Cycling in Sydney Australia
I never chose compact cranks … they chose me. Or rather, when I bought my road bike, it just happened to have compact cranks*. (for clumsy explanation, see below)
Which was a lucky thing, because I reckon they’re great. One of the simplest laws of cycling is that heavy people struggle on hills. As I weigh 100kg, which is about 40kg more than your average King of the Mountain, I’d say the extra gearing provided by compact cranks has, for me, been the difference between suffering in the hills and, well, suffering horribly in the hills.
But the curious thing is that so many people have such a strong negative opinion about them. I’ve never understood why. I think a lot of this is because they’re a recent phenomenon, that's been embraced by novices. From what I’ve learnt, compact cranks only came into broader knowledge when Tyler Hamilton used them to stay competitive in 2003’s Tour de France after busting his collarbone and being unable to get out of the saddle. Lots of racers come with them now ... but I don't think the high-end ones do...
So, many riders seem to view them as unacceptable. It’s funny, we spend thousands on buying a bike a teensy bit lighter, aerodynamic water bottles … but adding a bit more gearing to that bike, well, that’s cheating. Or soft. Or both. The number of times I’ve heard of people being told in a bike shop (usually by some skinny twentysomething), “naah, you don’t need those gears around Sydney.”
Well, maybe YOU don’t, buster, but they’re working just fine for me.
I’ve been meaning to start this discussion for a while but was jarred into action by this post by Will:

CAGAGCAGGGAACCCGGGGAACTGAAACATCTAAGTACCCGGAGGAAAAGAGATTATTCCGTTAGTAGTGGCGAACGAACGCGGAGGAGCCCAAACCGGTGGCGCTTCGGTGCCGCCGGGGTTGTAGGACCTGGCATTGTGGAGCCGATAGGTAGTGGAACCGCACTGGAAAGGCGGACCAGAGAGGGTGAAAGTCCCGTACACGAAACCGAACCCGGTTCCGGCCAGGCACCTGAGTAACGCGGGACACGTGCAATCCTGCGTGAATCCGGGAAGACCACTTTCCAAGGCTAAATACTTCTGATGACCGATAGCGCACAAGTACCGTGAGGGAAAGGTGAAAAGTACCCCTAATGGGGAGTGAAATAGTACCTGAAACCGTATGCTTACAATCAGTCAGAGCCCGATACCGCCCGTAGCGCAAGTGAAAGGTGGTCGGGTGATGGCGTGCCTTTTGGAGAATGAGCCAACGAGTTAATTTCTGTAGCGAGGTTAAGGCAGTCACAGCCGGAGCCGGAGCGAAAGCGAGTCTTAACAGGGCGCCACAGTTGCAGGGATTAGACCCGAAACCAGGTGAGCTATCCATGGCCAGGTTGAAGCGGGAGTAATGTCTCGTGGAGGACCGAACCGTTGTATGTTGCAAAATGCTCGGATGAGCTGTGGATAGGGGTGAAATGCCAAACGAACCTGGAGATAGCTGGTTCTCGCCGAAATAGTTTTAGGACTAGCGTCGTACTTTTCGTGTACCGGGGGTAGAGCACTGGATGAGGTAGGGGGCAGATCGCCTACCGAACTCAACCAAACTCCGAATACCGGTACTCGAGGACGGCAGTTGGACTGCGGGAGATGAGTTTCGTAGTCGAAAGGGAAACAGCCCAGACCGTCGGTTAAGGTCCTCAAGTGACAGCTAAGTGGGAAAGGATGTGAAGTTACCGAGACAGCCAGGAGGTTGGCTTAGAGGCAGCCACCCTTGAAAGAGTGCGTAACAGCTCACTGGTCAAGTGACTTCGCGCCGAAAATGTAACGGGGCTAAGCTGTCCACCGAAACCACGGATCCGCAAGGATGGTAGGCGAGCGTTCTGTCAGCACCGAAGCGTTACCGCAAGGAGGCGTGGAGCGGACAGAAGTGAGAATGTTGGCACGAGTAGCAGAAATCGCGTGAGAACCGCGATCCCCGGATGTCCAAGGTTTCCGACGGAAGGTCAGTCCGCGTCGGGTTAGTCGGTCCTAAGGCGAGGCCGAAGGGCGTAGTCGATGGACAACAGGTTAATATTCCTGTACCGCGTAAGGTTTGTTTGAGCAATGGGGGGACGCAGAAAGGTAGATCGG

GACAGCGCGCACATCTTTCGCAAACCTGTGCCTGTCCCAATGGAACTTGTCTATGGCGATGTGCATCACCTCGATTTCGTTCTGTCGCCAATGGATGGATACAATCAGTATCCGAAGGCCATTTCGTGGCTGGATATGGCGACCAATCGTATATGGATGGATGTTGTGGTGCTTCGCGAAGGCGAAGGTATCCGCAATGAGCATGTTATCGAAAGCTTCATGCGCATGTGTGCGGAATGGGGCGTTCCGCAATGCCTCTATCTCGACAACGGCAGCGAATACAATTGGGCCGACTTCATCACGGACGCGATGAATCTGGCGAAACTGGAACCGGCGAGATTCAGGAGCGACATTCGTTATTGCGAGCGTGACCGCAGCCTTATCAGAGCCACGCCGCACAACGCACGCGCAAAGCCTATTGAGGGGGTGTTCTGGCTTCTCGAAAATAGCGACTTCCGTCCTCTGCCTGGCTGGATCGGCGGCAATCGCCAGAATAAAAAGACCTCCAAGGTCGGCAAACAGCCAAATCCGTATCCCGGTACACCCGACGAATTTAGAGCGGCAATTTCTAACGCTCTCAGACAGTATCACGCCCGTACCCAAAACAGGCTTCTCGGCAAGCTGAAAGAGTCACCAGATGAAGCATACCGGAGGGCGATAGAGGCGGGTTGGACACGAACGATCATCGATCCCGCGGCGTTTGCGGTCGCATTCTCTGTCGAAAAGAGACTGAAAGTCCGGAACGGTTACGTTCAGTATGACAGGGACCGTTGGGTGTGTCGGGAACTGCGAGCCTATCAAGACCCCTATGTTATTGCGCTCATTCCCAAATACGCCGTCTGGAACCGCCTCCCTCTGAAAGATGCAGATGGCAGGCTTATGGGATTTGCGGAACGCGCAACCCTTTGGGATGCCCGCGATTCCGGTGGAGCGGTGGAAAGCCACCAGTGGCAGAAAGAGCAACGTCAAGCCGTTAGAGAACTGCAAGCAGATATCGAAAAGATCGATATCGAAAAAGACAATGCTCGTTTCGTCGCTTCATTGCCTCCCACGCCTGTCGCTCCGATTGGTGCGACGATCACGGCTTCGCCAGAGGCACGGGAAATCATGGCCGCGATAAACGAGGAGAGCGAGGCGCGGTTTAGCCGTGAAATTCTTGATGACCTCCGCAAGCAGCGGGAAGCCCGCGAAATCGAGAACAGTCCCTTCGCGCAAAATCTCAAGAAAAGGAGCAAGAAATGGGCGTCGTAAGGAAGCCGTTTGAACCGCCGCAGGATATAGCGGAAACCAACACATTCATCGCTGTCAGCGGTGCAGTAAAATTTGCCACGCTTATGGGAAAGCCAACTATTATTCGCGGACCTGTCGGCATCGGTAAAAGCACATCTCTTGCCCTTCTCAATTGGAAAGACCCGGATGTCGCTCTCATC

Especially the response (when talk turned to gearing), by Mikesbytes:
“39-25 is perfectly adequate for RNP. There is no need what so ever to change the gearing.”
That’s a fair few intensifiers, Mikesbytes! Perfectly adequate. No need what so ever. I cycle the RNP with that ratio, and so should everyone. Now drop and give me 20! :-)
I’d say increased gearing may well help Will, and since he’s on a 53/39 set-up, a compact could be the way to go. There’s no shame in it if that’s your decision, Will! I'd suggest you join compact cranks anonymous ... but sadly there's no hiding those tiny rings.
Yes, it always helps to train more, lose weight, get fitter etc. But if that’s not happening and you want to ride the many hilly roads of our undulating city, but find yourself dying horribly, grinding up at a pitiful RPM while flailing around out of the saddle, then taking several minutes to get your breath back once you’ve mercifully reached the top, I’d recommend you take another look at the cheating, soft option – buying some bigger gears.
Some of the advantages, as I see them (I’m not a doctor but I can Google):
1 Higher cadence means more economic cycling, less lactic build-up during the ride and quicker recovery.
2 Kinder on the knees, especially if, again, you’re not a lean youngster.
3. Easier to stay in the saddle on ascents, for energy conservation.
4. If the thought of say West Head or the RNP or the Three Gorges fills you with dread, but you find them easier to do with kinder gearing, you’ll probably do those rides more. And you’ll lose weight, get stronger, build your fitness and all the other things that people say you need to do to climb hills better.
5. You can still attack hills on bigger ratios with a compact. You don’t HAVE to use, say, 34-28 just because you have it. But my guess is, if you’re suffering, you will. And you’ll love it.
Disadvantages, as put by skinny kids and some of my silly friends
1 The pros don’t use them. (OK, look in the mirror – is that Andy Schleck looking back at you?)
2 But I LIKE grinding my way up hills (“Enjoy your knees, you’ll miss them when they’re gone” said the Sunscreen song)
3 You’ll be fine on regular cranks if you just lose weight, train and HTFU (see 4, above)
4 You lose top speed (What happens to you more often – falling out the back of a peloton cos your gears aren’t big enough, or being dropped going up a hill? Besides, if you’re worried about that, change your cassette - 50/11 is a bigger ratio than 53/12)